Equitable title and legal title are often conflated, erroneously. This is understandable considering these two concepts cover very closely related things, but equitable title functions differently than legal title and entails certain considerations. It’s vital to understand the differences between equitable title and legal title, especially if one is dealing with bankruptcy filings.
Definitions of Legal and Equitable Title
Legal title is the actual ownership of a piece of property or an asset. More often than not, legal title is determined based on the documented name of the owner and is a matter of public record. For example, the deed to the property would list the homeowner’s legal title over a home.
Equitable title refers to the person or party who has the most consistent control over the property and is typically responsible for financing the property. Following the above example of home ownership, a homeowner with legal title to a home may rent a property to another person, and that person would be responsible for paying rent for the property and its basic upkeep. The renter would essentially have equitable title, but that does not mean the renter has any measure of legal title to the property.
Equitable Title and Bankruptcy
When people file for bankruptcy, they must list and fully disclose all owned assets on their petitions for bankruptcy. A debtor filing for bankruptcy may be able to claim exemption on some property, but only if the debtor has legal title. For example, a shared bank account between two relatives may mean that both relatives have legal title. However, if only one of them was making regular deposits and using the account, that person has equitable title. If the other person, who only had legal title, files for bankruptcy, then the account would most likely be exempt from bankruptcy filings since the debtor didn’t have equitable title.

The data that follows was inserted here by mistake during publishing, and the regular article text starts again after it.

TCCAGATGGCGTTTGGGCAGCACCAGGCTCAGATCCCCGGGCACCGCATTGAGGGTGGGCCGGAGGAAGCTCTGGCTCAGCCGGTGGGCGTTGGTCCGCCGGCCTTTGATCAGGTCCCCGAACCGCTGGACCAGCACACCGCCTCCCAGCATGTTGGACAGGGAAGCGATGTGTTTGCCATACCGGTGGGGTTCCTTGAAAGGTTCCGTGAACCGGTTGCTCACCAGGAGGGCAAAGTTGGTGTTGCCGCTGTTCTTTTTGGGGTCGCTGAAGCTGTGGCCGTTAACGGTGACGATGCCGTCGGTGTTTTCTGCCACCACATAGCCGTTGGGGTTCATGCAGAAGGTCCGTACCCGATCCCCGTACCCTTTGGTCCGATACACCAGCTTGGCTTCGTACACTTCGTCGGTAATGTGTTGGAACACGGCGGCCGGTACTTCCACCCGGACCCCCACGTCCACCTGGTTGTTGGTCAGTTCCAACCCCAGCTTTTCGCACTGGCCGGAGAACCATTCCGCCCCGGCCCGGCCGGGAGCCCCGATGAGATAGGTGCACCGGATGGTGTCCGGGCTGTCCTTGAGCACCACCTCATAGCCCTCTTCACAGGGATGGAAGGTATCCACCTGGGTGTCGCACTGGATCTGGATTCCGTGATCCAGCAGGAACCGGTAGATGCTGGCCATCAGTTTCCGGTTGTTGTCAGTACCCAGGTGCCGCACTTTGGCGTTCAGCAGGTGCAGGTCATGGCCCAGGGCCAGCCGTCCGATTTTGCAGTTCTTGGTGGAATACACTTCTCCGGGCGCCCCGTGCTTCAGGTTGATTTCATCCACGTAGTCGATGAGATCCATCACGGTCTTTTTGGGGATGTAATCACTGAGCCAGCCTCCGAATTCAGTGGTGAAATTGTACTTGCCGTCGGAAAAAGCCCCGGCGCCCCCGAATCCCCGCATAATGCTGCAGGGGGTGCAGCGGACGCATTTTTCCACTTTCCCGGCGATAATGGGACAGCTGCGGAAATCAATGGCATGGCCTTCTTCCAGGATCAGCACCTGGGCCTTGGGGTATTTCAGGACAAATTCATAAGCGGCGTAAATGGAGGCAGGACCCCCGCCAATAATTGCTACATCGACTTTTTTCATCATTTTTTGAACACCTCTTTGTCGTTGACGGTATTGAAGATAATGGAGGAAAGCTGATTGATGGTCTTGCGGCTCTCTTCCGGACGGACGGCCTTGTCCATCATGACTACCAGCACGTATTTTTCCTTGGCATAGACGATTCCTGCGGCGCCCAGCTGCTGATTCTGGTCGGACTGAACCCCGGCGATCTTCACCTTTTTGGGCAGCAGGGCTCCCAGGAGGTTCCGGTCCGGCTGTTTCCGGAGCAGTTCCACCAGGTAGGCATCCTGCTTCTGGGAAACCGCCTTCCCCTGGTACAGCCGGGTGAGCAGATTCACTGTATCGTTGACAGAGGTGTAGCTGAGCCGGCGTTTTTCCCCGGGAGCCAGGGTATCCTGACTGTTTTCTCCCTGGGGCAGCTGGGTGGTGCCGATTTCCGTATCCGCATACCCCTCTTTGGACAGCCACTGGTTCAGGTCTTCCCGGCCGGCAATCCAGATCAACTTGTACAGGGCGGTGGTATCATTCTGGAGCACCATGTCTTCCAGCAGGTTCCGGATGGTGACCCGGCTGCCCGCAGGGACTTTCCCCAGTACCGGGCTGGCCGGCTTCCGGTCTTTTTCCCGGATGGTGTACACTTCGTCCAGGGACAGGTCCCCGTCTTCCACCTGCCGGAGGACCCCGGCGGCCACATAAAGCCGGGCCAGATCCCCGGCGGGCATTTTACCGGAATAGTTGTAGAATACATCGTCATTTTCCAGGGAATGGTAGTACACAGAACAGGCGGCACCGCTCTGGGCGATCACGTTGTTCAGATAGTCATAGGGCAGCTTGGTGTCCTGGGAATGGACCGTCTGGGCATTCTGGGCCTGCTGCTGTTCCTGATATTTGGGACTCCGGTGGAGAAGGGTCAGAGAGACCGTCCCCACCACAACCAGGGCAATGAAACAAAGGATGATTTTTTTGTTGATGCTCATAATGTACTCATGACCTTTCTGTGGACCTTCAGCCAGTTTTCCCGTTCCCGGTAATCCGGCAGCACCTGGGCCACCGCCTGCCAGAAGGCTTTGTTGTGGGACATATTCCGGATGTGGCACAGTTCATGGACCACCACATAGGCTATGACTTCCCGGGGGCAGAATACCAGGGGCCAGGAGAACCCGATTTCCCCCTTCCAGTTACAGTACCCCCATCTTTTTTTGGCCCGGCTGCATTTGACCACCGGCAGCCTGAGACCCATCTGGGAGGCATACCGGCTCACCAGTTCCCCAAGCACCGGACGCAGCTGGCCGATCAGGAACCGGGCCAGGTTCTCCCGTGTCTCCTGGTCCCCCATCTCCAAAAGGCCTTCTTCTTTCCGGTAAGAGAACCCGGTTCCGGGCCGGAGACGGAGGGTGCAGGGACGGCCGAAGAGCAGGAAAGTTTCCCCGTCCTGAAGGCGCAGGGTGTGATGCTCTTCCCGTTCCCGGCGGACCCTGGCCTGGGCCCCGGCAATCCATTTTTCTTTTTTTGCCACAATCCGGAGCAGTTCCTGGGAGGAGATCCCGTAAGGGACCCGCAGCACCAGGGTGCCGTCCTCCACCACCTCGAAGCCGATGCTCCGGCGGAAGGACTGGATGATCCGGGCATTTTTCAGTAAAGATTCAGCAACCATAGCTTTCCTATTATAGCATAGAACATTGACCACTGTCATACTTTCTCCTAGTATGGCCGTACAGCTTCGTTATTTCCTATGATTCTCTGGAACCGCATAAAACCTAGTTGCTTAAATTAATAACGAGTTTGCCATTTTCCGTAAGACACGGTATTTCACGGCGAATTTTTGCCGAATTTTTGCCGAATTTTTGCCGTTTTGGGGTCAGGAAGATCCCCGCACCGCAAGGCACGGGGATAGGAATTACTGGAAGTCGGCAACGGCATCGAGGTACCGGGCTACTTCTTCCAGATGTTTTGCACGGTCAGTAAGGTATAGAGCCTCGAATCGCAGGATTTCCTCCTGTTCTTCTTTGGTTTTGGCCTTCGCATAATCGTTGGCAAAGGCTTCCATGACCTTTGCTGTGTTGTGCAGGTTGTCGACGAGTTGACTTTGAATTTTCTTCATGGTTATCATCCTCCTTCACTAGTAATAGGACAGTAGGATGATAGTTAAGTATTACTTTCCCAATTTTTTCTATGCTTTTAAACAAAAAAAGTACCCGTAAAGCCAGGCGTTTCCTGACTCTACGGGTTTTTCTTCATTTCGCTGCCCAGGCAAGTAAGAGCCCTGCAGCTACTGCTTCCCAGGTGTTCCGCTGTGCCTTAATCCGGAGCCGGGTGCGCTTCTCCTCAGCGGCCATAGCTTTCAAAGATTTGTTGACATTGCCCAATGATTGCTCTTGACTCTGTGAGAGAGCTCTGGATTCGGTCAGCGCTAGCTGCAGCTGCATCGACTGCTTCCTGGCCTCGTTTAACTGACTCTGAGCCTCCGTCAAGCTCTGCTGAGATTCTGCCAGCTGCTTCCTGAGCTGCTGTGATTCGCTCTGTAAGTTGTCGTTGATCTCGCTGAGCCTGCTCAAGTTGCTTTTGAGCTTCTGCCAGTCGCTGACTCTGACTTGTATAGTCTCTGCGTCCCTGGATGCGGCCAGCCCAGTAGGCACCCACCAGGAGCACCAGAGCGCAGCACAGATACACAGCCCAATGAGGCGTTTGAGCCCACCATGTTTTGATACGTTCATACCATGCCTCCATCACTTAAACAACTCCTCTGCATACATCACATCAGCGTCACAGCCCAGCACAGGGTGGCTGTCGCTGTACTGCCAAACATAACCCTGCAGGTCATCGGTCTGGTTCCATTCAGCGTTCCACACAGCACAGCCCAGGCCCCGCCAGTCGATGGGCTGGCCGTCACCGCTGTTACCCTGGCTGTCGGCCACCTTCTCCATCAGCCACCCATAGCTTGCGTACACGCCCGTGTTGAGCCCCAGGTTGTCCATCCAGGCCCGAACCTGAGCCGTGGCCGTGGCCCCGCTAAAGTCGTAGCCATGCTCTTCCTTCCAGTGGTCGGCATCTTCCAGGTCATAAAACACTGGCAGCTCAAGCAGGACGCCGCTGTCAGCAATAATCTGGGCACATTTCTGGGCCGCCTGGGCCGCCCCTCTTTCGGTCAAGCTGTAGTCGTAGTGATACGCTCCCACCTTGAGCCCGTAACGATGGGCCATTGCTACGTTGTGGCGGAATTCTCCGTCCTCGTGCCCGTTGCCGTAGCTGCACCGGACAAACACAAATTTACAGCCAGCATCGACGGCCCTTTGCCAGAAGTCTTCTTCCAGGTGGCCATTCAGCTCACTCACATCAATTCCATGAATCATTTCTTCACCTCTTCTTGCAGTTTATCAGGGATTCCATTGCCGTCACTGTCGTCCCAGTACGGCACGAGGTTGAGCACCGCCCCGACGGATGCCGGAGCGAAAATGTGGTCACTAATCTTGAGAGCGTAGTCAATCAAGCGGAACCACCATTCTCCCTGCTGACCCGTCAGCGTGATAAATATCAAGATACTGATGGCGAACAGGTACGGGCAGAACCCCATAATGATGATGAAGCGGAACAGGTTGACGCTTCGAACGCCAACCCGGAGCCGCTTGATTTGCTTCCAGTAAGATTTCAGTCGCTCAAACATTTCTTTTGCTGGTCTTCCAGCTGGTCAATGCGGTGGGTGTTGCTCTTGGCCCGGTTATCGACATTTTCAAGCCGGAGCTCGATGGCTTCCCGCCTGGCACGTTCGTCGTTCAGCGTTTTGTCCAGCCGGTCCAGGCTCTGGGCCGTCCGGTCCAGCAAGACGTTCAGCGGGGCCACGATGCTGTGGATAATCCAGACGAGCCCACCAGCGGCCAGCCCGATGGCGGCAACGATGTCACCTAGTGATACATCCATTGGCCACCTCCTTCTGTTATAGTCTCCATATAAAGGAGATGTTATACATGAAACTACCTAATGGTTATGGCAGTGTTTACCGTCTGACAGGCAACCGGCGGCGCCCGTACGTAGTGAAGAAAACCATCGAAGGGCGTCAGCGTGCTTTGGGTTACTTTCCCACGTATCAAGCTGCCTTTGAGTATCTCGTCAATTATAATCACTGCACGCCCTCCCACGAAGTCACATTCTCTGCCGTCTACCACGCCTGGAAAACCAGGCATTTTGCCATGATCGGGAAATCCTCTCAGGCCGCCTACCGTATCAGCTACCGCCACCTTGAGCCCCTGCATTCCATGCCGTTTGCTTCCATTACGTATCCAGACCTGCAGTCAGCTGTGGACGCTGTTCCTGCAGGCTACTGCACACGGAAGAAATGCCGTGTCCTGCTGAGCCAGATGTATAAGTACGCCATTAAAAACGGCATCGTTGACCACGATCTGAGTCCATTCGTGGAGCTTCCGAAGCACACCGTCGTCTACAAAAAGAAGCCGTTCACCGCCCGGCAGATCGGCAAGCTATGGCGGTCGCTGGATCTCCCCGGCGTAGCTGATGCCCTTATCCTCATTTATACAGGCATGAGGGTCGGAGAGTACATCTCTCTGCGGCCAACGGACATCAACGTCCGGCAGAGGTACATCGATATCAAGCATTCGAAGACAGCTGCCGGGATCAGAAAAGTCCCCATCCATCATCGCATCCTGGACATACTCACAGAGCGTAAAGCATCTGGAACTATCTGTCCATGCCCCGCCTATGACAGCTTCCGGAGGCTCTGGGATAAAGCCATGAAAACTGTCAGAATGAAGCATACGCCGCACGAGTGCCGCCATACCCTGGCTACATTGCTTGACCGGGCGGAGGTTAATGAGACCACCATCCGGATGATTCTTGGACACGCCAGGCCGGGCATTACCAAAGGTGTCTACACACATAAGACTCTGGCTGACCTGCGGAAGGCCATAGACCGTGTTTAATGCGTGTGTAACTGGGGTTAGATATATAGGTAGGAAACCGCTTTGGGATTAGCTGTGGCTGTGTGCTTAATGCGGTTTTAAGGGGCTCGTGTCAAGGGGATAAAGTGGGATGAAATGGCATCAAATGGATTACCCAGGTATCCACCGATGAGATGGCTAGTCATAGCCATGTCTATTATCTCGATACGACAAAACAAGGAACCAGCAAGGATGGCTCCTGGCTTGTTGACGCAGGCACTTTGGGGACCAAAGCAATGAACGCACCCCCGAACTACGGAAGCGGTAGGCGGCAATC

Just because a legal title is shared, however, does not mean the asset or property in the title must be surrendered in bankruptcy proceedings. Equitable title matters more in these cases, so if there is any room for uncertainty, it is wise to consult a bankruptcy attorney.
Equitable Title and Property Transfer
Legal title also covers an individual’s rights to transfer property to another owner legally. For example, a trustee would have legal title over the property and assets listed in the trust; therefore, the trustee has legal title over that property and may transfer it. However, in trustee situations such as this, the terms of the trust typically bind the trustee and he or she may transfer it only as the trust allows. In other cases, the trust may establish legal title for the trustee but require the trustee to defend and maintain the property until disbursing it to a beneficiary of the trust.
Equitable title does not entitle one to transfer or sell property. Even if a person has equitable title over an asset, he or she may not sell the asset without the legal consent of the party with legal title over the property. When disputes arise over equitable and legal title, legal action is usually necessary to reach a resolution.
If there is any question over the legality of the transfer of property, it’s vital to ascertain the legal title and equitable title correctly for everyone involved. A person with equitable title is usually not permitted to sell or otherwise transfer the property without permission of the legal titleholder. In addition, one usually files legal titles officially with local municipalities, which maintain the chain of legal title for properties. Should you encounter any similar circumstances, consulting with a reliable bankruptcy attorney is a wise choice.